Noa Dar was born in Israel and raised in America. The 19-year-old University of Maryland, College Park, freshman considers herself an Israeli-American. Last weekend, more than 300 Israeli-American college students, including Dar, gathered in Los Angeles for Israeli-American Council’s second annual Mishelanu National Conference.
“It was actually really great. There were a lot of very interesting lectures and a lot of very interesting people to talk to,” said Dar.
Mishelanu, Hebrew for “one of us,” is IAC’s college leadership program. Dar said that learning how active other chapters around the country made her want to make the branch at her university bigger.
“The second I got back I was just so interested in expanding Mishelanu and making so many events,” Dar said. Working with the Jewish Agency’s Israel fellow at Hillel, she is already planning an IAC Mishelanu trip to the U.S. Holocaust Museum in Washington.
IAC Mishelanu has doubled the number of participants from last year. It has 1,000 students involved on 94 campuses in 14 states, according to IAC co-founder and CEO Shoham Nicolet. He said the conference attendance also doubled from last year, with a waiting list of students from across the country.
The energy Dar displayed upon her return from the conference is an example of how Israeli-American students are asserting themselves on campus, including reaching out to the non-Israeli and non-Jewish community, according to Nicolet.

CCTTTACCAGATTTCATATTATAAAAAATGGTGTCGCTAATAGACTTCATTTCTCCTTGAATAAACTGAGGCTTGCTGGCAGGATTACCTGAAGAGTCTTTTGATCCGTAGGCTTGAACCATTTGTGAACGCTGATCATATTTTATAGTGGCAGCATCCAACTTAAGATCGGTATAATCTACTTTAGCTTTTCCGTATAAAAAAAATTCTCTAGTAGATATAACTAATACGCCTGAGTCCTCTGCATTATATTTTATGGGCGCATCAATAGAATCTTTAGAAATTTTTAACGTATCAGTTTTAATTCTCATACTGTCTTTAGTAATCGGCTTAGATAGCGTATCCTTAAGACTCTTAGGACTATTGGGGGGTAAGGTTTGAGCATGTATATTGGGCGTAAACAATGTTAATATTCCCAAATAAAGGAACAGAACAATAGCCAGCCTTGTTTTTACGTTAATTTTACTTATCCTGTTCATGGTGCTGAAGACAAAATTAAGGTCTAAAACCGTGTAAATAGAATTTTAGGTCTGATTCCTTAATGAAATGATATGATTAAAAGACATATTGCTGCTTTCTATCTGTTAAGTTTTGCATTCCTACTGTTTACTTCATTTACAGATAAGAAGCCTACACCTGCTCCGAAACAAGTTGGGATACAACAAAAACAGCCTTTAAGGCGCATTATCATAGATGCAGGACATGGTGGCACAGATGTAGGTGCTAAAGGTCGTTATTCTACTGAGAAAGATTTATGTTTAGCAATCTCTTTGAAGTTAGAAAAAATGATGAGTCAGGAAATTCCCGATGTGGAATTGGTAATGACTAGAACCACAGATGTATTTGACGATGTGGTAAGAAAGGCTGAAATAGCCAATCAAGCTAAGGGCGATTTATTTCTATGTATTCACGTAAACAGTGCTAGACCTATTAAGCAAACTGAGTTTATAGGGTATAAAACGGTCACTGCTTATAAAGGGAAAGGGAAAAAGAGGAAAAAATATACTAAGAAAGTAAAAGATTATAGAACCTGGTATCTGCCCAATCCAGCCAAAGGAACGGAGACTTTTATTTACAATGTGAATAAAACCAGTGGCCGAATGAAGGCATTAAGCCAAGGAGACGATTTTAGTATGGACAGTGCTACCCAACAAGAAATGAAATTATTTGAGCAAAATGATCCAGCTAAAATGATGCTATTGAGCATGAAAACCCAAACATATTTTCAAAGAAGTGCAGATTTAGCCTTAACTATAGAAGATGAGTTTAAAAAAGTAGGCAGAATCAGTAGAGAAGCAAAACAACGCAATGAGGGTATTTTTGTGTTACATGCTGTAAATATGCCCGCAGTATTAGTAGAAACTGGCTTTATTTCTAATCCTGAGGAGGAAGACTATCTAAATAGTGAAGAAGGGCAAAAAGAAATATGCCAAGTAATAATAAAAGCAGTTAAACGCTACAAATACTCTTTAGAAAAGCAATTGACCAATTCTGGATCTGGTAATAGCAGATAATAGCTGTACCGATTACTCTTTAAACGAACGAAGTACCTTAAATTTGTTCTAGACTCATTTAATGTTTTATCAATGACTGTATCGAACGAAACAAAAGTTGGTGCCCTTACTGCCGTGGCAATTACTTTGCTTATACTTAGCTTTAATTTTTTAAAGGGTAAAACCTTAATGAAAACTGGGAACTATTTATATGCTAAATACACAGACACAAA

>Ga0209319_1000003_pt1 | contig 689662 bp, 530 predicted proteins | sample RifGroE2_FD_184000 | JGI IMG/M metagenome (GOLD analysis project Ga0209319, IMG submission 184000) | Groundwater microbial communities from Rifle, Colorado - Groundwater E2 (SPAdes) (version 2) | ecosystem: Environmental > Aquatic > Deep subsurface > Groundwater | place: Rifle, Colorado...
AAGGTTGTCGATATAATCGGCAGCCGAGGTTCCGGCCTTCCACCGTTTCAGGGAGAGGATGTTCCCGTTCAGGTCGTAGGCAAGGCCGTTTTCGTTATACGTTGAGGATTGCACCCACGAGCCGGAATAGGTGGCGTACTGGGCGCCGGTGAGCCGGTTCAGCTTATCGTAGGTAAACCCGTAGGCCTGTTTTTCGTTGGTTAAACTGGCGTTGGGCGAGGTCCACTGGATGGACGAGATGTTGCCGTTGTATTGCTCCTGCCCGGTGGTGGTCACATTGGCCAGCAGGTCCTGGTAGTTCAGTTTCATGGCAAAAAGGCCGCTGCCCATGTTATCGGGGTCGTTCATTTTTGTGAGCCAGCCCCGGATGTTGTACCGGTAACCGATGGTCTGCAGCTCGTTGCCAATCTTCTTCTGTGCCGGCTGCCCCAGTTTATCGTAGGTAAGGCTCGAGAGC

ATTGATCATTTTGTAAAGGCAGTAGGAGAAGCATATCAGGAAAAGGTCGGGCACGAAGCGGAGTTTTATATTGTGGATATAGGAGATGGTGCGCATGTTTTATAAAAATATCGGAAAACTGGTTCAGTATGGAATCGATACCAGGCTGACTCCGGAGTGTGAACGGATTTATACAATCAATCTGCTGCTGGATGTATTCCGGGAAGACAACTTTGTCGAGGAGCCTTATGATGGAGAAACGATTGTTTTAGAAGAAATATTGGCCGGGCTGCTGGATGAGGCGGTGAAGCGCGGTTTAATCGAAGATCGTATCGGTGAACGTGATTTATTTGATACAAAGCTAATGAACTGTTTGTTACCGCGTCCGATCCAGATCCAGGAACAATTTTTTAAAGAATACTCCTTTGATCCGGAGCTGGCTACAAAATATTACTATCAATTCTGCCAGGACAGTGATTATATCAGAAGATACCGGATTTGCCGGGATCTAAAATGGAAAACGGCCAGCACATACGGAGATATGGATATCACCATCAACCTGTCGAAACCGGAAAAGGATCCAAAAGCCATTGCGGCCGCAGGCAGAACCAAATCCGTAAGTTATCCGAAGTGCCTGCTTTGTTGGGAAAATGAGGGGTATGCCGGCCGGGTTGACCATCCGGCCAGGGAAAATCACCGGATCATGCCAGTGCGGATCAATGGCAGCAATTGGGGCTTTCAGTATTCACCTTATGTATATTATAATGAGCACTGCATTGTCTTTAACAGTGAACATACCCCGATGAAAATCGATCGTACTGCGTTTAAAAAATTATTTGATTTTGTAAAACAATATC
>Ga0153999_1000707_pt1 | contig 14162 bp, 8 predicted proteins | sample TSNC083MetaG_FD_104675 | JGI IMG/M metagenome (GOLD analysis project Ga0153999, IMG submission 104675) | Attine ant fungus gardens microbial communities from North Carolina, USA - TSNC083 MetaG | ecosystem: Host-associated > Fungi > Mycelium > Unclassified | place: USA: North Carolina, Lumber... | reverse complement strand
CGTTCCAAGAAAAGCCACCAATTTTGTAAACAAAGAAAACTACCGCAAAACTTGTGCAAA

He cited as examples a Berkeley alumnus who launched a course on Israeli innovation that drew students from around the world; and a student in New York who created a volunteer project to help the homeless.
The apolitical nature of IAC Mishelanu is a key to its success, Nicolet said.
“This is why it grows so quickly — because we don’t tell them you need to think x, y to be part of this organization. You do need to be pro-Israel,” he said.
The conference’s theme was Made in Israel, featuring Israeli innovations from the high-tech sector. There was also a simulation of a boycott, divestment and sanctions movement case, including training on how to fight for Israel on social media.
“[The training helped] us learn how to explain our side and make sure that we know how to defend our opinions and not just say random stuff, whatever comes to mind,” explained Dar. “It was helping us learn what the situation is and how to explain it to others.”
She added, “The conference was talking about how there is opposition and anti-Semitism on campuses and teaching us how to deal with it and how to explain our side. Because a lot of people on campus are just so misinformed about the topic.”